Don’t make a gift from God an idol. Don’t let it run your life to the detriment of everything else, and don’t sell yourself short. Open your eyes to the art that is all around you! Don’t believe the lie that only a few special people are artistic. (Granted, there are a few special people who are Michelangelo, but only a few. And artist like him do give up almost all for their art. Make sure this is what you want to do.) If you’re making a choice, you have the chance to be creative. Creativity is often useful, found in the home, and welcoming to those around us. Creativity isn’t afraid to sacrifice for others. If you have an artistic gift, use it. Use it in all of life, but don’t believe the lie that all of life should bow down before your art form of choice.

“I’m an artist!” they exclaim loudly.

Art, artistic-ness, creativity, on a certain level is ordinary. You aren’t a special unicorn who magically has art that some suburban mom raising three kids while managing her home doesn’t have. You paint, or write, or make music, or YouTube videos, while she washes clothes, getting spots out that are unidentified. She makes meals that both taste good and are nourishing. She cleans a house quickly and efficiently. She spends her free time teaching her daughter to sew. Or maybe she just enjoys taking pictures of her girls. She manages budgets, meals, laundry, and education. She oversees the decorating and improving of all that is around her. Every element of her life is art, for she is making choices every moment of every day for beauty instead of squalor.

Artists hate to think of themselves as ordinary.

This world hates to think of anything, especially ourselves as ordinary, but we must find balance between the ordinary and the unicorns, or we miss out on the magic of this life.

Because art speaks so strongly to the soul, we want to believe it is special. But, if we’re not careful all we do is take away the beauty of the every day. We take away enjoying a sunrise on our back porch with a cup of coffee. We take away the joy of the art of making a good cup of coffee because that’s something most of us do every day. We lose the art of the home when we say the home isn’t a well spring of creativity. If art is only regulated to one or two extra-gifted people, then the rest of life becomes a gray monotony of boredom.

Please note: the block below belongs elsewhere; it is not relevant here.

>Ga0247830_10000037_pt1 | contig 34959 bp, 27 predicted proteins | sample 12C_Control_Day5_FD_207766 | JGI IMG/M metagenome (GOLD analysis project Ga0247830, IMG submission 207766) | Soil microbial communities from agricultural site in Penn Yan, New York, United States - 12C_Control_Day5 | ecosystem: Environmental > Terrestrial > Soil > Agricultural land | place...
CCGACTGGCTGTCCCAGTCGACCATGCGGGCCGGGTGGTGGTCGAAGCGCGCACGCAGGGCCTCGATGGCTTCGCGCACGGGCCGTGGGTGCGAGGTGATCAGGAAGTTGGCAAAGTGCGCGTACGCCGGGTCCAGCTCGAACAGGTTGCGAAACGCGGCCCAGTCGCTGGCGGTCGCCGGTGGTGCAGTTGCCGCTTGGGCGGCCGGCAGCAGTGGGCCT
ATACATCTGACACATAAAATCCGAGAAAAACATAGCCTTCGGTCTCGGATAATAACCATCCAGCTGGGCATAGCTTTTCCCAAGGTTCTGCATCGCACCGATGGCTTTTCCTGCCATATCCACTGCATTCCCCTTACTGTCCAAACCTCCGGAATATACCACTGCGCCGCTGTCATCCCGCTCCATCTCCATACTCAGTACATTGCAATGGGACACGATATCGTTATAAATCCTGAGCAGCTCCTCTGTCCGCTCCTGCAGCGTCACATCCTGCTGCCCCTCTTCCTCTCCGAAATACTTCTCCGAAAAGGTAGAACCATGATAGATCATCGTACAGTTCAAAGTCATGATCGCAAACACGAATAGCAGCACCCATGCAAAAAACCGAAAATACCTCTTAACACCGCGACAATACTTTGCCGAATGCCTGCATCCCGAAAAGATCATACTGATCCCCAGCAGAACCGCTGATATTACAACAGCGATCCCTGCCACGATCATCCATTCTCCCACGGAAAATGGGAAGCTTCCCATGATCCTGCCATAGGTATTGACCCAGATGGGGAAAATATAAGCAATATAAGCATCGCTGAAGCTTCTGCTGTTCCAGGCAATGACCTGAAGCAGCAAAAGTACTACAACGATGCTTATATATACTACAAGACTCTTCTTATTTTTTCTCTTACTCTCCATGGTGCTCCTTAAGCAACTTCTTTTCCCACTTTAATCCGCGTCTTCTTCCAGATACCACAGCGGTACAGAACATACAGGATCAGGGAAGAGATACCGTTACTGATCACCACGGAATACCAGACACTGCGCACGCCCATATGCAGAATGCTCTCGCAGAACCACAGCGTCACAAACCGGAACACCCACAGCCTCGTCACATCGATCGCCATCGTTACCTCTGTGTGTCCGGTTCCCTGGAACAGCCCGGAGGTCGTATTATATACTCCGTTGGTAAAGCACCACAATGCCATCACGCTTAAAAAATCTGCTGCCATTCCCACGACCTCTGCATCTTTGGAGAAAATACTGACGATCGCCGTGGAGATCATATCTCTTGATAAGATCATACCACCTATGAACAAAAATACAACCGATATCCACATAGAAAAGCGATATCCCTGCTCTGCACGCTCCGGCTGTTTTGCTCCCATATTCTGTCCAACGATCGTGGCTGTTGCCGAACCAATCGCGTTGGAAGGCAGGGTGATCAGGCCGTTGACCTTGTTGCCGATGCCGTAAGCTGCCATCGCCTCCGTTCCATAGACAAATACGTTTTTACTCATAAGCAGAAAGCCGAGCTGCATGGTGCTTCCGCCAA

If art is in every choice, if every choice is seen as a chance to grasp at beauty, to be creative, then the world around us, the mundane, becomes magical. We begin to share different artistic gifts. You make quilts. I write stories. She bakes cakes. He grows roses. We can share, bathe, in the beauty of different gifts. The mundane again, becomes magical.

Don’t sell yourself short. Don’t make art more than it is, and don’t miss out on the art around you. It’s not an idol. It’s a gift. Use it. Enjoy it. Seek it out in its brown garb and its golden gown. See both! Open your eyes to the joy of spotless dishes and a meal created in love and shared with others. There is your art, my dear friends. There is the art of the everyday. There is the artist in us all.

Quote taken from The Hidden Art of Homemaking by Edith Schaeffer.
Quote taken from The Hidden Art of Homemaking by Edith Schaeffer.

 

 

 

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2 thoughts on “Soapbox: Is Art an Idol?

  1. I love this SO much! Very well written, both encouraging and convicting. It’s so easy to let the “ordinary” things in life suffer for the sake of “art.” Finding beauty in the ordinary not only brings more balance to our lives, but, in my opinion, speaks deeply to the soul just as much as, if not more than, “high” art. It’s easy to forget though. Thanks for the reminder and communicating to my soul with your blog post. 😉 ❤

    Liked by 1 person